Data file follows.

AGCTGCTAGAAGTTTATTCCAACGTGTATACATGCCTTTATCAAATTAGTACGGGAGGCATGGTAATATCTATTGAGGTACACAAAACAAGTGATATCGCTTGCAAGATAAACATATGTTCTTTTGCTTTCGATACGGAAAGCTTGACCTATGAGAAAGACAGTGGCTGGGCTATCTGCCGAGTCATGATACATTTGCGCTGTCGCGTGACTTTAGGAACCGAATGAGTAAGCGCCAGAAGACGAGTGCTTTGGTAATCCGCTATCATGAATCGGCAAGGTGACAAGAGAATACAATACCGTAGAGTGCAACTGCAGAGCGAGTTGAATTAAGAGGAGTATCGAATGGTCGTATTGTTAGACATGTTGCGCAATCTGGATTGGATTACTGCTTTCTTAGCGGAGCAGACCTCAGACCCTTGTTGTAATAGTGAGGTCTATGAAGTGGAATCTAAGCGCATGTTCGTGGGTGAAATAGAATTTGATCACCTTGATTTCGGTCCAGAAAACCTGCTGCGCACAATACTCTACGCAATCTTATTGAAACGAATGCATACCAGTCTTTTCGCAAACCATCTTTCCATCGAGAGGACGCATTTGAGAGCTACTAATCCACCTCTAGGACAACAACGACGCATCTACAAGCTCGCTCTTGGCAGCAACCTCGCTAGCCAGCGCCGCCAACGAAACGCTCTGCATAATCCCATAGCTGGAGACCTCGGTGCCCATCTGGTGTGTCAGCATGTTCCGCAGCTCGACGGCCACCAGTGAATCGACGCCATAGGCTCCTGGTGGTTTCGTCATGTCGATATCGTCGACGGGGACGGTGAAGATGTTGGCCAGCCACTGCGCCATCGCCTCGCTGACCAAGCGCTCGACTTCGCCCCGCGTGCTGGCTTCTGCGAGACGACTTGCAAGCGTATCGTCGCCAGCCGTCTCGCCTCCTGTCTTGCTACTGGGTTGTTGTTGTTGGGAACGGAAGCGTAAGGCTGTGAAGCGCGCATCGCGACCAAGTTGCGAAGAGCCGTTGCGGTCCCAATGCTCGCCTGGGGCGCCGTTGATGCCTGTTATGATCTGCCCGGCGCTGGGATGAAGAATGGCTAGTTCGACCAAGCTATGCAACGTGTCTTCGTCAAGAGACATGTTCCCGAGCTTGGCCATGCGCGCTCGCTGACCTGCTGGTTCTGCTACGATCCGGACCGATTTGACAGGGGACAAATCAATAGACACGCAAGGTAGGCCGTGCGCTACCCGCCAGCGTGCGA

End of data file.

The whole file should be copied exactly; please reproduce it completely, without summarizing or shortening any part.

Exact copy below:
AGCTGCTAGAAGTTTATTCCAACGTGTATACATGCCTTTATCAAATTAGTACGGGAGGCATGGTAATATCTATTGAGGTACACAAAACAAGTGATATCGCTTGCAAGATAAACATATGTTCTTTTGCTTTCGATACGGAAAGCTTGACCTATGAGAAAGACAGTGGCTGGGCTATCTGCCGAGTCATGATACATTTGCGCTGTCGCGTGACTTTAGGAACCGAATGAGTAAGCGCCAGAAGACGAGTGCTTTGGTAATCCGCTATCATGAATCGGCAAGGTGACAAGAGAATACAATACCGTAGAGTGCAACTGCAGAGCGAGTTGAATTAAGAGGAGTATCGAATGGTCGTATTGTTAGACATGTTGCGCAATCTGGATTGGATTACTGCTTTCTTAGCGGAGCAGACCTCAGACCCTTGTTGTAATAGTGAGGTCTATGAAGTGGAATCTAAGCGCATGTTCGTGGGTGAAATAGAATTTGATCACCTTGATTTCGGTCCAGAAAACCTGCTGCGCACAATACTCTACGCAATCTTATTGAAACGAATGCATACCAGTCTTTTCGCAAACCATCTTTCCATCGAGAGGACGCATTTGAGAGCTACTAATCCACCTCTAGGACAACAACGACGCATCTACAAGCTCGCTCTTGGCAGCAACCTCGCTAGCCAGCGCCGCCAACGAAACGCTCTGCATAATCCCATAGCTGGAGACCTCGGTGCCCATCTGGTGTGTCAGCATGTTCCGCAGCTCGACGGCCACCAGTGAATCGACGCCATAGGCTCCTGGTGGTTTCGTCATGTCGATATCGTCGACGGGGACGGTGAAGATGTTGGCCAGCCACTGCGCCATCGCCTCGCTGACCAAGCGCTCGACTTCGCCCCGCGTGCTGGCTTCTGCGAGACGACTTGCAAGCGTATCGTCGCCAGCCGTCTCGCCTCCTGTCTTGCTACTGGGTTGTTGTTGTTGGGAACGGAAGCGTAAGGCTGTGAAGCGCGCATCGCGACCAAGTTGCGAAGAGCCGTTGCGGTCCCAATGCTCGCCTGGGGCGCCGTTGATGCCTGTTATGATCTGCCCGGCGCTGGGATGAAGAATGGCTAGTTCGACCAAGCTATGCAACGTGTCTTCGTCAAGAGACATGTTCCCGAGCTTGGCCATGCGCGCTCGCTGACCTGCTGGTTCTGCTACGATCCGGACCGATTTGACAGGGGACAAATCAATAGACACGCAAGGTAGGCCGTGCGCTACCCGCCAGCGTGCGA